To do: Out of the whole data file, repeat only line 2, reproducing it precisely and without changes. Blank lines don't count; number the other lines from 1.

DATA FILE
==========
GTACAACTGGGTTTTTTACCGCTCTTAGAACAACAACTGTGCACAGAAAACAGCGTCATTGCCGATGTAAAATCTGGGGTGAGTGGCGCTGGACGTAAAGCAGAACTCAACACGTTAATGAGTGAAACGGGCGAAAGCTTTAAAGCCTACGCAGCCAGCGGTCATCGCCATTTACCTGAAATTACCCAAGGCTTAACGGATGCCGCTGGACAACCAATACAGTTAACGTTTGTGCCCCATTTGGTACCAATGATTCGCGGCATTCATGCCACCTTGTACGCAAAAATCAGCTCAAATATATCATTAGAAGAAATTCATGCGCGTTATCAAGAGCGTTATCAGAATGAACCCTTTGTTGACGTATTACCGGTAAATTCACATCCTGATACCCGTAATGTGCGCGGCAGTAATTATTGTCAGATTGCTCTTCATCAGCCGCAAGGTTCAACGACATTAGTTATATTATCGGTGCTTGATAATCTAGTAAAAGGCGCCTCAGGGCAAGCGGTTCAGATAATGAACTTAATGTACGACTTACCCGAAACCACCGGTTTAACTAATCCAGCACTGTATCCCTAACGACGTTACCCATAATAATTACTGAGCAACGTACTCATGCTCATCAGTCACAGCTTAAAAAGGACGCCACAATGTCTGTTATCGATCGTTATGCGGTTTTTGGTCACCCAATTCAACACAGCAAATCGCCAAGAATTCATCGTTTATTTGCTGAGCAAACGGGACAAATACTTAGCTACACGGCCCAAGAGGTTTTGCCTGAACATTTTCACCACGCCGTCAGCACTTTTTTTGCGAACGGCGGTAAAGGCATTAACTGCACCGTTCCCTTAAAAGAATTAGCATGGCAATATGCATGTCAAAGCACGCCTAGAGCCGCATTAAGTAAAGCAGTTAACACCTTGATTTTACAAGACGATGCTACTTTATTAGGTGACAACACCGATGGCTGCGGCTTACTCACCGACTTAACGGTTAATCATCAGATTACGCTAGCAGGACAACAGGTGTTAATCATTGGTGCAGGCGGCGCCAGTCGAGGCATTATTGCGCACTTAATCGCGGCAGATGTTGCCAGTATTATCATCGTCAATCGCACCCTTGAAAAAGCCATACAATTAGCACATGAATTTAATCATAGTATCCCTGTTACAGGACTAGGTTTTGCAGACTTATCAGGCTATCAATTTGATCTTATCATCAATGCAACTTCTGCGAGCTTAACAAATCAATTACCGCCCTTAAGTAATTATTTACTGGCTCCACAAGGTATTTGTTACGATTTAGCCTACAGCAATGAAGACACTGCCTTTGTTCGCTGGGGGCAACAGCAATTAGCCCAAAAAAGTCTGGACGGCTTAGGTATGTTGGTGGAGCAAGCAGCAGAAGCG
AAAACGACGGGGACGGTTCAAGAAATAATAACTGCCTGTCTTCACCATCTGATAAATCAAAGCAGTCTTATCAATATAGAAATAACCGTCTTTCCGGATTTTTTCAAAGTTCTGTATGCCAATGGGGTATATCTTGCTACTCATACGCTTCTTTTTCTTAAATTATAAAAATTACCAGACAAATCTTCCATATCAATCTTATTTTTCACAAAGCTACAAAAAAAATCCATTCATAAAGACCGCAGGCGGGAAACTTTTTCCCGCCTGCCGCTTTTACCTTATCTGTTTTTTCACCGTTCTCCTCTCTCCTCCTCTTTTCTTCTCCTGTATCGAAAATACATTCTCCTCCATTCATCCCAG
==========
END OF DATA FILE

AAAACGACGGGGACGGTTCAAGAAATAATAACTGCCTGTCTTCACCATCTGATAAATCAAAGCAGTCTTATCAATATAGAAATAACCGTCTTTCCGGATTTTTTCAAAGTTCTGTATGCCAATGGGGTATATCTTGCTACTCATACGCTTCTTTTTCTTAAATTATAAAAATTACCAGACAAATCTTCCATATCAATCTTATTTTTCACAAAGCTACAAAAAAAATCCATTCATAAAGACCGCAGGCGGGAAACTTTTTCCCGCCTGCCGCTTTTACCTTATCTGTTTTTTCACCGTTCTCCTCTCTCCTCCTCTTTTCTTCTCCTGTATCGAAAATACATTCTCCTCCATTCATCCCAG